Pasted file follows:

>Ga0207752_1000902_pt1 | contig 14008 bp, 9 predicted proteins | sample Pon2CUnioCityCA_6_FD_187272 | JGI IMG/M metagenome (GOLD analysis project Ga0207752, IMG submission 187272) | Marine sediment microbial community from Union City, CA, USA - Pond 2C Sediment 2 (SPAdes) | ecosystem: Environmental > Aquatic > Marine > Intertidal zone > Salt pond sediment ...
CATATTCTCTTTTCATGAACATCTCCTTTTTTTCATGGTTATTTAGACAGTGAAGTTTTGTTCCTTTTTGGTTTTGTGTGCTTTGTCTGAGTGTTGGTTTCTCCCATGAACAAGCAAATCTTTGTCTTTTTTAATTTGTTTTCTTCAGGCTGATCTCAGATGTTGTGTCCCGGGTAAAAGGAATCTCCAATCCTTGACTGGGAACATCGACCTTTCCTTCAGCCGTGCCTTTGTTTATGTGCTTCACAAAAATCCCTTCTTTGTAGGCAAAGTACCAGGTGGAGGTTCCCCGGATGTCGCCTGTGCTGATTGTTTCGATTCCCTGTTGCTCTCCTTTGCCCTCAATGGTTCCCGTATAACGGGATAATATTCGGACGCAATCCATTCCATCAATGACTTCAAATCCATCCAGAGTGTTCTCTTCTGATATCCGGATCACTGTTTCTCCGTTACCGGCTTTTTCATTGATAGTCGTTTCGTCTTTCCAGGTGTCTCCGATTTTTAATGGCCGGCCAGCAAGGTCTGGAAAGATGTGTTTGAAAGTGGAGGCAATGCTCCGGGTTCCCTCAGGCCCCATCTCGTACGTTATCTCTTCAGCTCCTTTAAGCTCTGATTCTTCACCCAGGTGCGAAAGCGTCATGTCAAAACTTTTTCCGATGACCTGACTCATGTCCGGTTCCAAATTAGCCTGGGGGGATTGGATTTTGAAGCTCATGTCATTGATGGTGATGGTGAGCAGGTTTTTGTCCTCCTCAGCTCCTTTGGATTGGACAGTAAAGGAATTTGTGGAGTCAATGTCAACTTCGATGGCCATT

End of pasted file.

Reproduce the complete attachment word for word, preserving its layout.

>Ga0207752_1000902_pt1 | contig 14008 bp, 9 predicted proteins | sample Pon2CUnioCityCA_6_FD_187272 | JGI IMG/M metagenome (GOLD analysis project Ga0207752, IMG submission 187272) | Marine sediment microbial community from Union City, CA, USA - Pond 2C Sediment 2 (SPAdes) | ecosystem: Environmental > Aquatic > Marine > Intertidal zone > Salt pond sediment ...
CATATTCTCTTTTCATGAACATCTCCTTTTTTTCATGGTTATTTAGACAGTGAAGTTTTGTTCCTTTTTGGTTTTGTGTGCTTTGTCTGAGTGTTGGTTTCTCCCATGAACAAGCAAATCTTTGTCTTTTTTAATTTGTTTTCTTCAGGCTGATCTCAGATGTTGTGTCCCGGGTAAAAGGAATCTCCAATCCTTGACTGGGAACATCGACCTTTCCTTCAGCCGTGCCTTTGTTTATGTGCTTCACAAAAATCCCTTCTTTGTAGGCAAAGTACCAGGTGGAGGTTCCCCGGATGTCGCCTGTGCTGATTGTTTCGATTCCCTGTTGCTCTCCTTTGCCCTCAATGGTTCCCGTATAACGGGATAATATTCGGACGCAATCCATTCCATCAATGACTTCAAATCCATCCAGAGTGTTCTCTTCTGATATCCGGATCACTGTTTCTCCGTTACCGGCTTTTTCATTGATAGTCGTTTCGTCTTTCCAGGTGTCTCCGATTTTTAATGGCCGGCCAGCAAGGTCTGGAAAGATGTGTTTGAAAGTGGAGGCAATGCTCCGGGTTCCCTCAGGCCCCATCTCGTACGTTATCTCTTCAGCTCCTTTAAGCTCTGATTCTTCACCCAGGTGCGAAAGCGTCATGTCAAAACTTTTTCCGATGACCTGACTCATGTCCGGTTCCAAATTAGCCTGGGGGGATTGGATTTTGAAGCTCATGTCATTGATGGTGATGGTGAGCAGGTTTTTGTCCTCCTCAGCTCCTTTGGATTGGACAGTAAAGGAATTTGTGGAGTCAATGTCAACTTCGATGGCCATT